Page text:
A New Field of Medicine

Genome editing makes permanent changes to the genetic code of a cell by correcting, disabling or modifying the DNA. Genome editing works by using enzymes called “engineered nucleases” that act like molecular scissors. By cutting DNA at a precise spot in the genome, DNA can be removed, added or replaced for therapeutic effect. The goal of genome editing is to provide a permanent therapeutic solution or cure for genetic diseases.

Using Zinc Finger Nucleases to Edit the Genome

Our zinc finger nuclease (ZFN) technology is based on a naturally occurring class of proteins called zinc finger DNA-binding proteins (ZFPs), which recognize and bind to specific sequences of DNA. We engineer ZFNs for precision, efficiency, and specificity, which we believe are the critical parameters for a therapeutic genome editing technology. The ZFNs make a double stranded break in the DNA in a precise location in the albumin gene, where the transgene is permanently integrated using the cell’s natural repair mechanism.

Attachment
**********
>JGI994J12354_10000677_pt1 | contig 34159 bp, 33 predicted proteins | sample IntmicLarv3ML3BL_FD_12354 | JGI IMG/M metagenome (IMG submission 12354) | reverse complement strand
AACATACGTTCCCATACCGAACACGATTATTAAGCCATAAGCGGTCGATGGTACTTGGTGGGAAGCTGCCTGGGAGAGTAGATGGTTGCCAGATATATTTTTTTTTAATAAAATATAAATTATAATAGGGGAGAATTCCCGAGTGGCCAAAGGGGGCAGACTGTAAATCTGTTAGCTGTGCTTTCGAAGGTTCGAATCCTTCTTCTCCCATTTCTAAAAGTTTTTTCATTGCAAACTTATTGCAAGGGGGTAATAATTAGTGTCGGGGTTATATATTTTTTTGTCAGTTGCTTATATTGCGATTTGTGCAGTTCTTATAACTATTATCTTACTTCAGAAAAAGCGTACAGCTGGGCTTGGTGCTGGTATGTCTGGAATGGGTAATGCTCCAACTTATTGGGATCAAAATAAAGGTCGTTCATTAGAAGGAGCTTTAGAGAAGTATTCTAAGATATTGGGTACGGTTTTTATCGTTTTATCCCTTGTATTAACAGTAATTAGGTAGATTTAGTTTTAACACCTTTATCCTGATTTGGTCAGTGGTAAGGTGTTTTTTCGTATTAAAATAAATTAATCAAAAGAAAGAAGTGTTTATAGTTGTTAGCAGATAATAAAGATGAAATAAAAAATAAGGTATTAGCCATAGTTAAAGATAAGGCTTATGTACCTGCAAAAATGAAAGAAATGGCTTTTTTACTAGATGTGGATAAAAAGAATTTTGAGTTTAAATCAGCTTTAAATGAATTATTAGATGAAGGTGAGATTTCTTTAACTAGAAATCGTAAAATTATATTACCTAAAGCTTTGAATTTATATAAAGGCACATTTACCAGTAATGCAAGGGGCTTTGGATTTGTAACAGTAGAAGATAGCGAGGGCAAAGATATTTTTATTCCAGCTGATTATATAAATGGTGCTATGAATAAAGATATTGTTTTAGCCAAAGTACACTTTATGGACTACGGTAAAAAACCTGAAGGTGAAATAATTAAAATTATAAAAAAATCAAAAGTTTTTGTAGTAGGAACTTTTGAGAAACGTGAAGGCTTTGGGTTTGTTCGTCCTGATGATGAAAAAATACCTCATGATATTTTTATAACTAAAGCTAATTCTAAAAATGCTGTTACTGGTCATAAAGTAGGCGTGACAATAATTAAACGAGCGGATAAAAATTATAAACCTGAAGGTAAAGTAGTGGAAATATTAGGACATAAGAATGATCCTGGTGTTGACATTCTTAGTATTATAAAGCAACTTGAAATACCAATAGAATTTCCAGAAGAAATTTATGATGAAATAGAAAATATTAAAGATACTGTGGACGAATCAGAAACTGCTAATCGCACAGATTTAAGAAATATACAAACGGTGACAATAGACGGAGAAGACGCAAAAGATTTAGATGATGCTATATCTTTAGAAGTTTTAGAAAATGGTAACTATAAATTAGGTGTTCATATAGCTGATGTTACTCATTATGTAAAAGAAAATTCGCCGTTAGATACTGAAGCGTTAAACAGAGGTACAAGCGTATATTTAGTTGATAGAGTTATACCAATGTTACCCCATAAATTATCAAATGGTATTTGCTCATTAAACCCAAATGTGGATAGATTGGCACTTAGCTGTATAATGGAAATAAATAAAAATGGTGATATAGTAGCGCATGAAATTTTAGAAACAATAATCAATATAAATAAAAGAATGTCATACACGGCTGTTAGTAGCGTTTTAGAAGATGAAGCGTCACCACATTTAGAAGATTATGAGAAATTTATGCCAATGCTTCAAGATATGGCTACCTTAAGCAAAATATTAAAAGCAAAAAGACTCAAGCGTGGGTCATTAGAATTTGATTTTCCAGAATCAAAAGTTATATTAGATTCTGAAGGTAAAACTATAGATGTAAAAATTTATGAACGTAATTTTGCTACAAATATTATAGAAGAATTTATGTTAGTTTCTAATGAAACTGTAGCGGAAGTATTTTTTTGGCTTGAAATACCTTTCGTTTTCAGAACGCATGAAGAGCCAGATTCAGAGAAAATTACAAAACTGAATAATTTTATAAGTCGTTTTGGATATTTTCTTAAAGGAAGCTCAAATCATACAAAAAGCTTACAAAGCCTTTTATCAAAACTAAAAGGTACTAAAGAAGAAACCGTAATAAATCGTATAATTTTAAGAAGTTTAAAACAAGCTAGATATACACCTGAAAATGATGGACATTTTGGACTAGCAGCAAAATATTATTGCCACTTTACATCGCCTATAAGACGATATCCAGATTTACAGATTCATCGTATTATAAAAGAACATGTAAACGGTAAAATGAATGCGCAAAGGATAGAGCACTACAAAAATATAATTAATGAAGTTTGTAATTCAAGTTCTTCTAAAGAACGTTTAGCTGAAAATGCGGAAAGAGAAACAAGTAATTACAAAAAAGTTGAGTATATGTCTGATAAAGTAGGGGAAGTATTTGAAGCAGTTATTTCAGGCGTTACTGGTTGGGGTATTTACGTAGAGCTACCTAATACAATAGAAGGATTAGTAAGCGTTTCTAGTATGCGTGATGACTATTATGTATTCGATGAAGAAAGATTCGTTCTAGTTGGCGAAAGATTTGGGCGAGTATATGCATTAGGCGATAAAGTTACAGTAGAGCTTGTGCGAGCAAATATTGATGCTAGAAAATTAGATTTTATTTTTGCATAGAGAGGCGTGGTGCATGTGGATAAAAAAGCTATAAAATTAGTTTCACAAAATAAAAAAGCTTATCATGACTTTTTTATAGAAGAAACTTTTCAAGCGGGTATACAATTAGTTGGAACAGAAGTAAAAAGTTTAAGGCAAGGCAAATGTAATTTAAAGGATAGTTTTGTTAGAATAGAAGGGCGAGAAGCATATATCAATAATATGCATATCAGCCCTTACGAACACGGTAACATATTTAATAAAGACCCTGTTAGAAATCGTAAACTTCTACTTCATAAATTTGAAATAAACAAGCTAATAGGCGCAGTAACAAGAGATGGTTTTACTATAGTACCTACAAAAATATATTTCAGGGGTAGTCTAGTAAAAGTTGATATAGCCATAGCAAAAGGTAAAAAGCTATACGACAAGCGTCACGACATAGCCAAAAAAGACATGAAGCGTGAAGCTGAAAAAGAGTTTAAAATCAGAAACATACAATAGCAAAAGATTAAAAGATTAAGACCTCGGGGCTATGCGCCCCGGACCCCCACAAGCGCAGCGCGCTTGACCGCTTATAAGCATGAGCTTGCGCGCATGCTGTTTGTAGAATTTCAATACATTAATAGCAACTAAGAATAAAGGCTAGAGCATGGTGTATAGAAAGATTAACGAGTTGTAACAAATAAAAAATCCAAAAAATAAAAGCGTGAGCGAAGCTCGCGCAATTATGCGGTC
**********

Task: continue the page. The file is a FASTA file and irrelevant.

Advantages of ZFNs for designing genome editing therapeutics

  • Precision: Ability to target any desired nucleotide in the human genome
  • Efficiency: Level of editing at the desired target nucleotide or sequence
  • Specificity: Editing the target nucleotide or sequence without editing anywhere else in the genome

OUR IN VIVO GENOME EDITING APPROACH

A ROBUST PIPELINE OF GENOMIC MEDICINES

OUR PIPELINE

Sangamo presentations + Publications

Our broad collection of publications, authored by our own scientists, collaborators, and others, contains original research articles and review articles that are relevant to our ZFP technology and its many applications.

 

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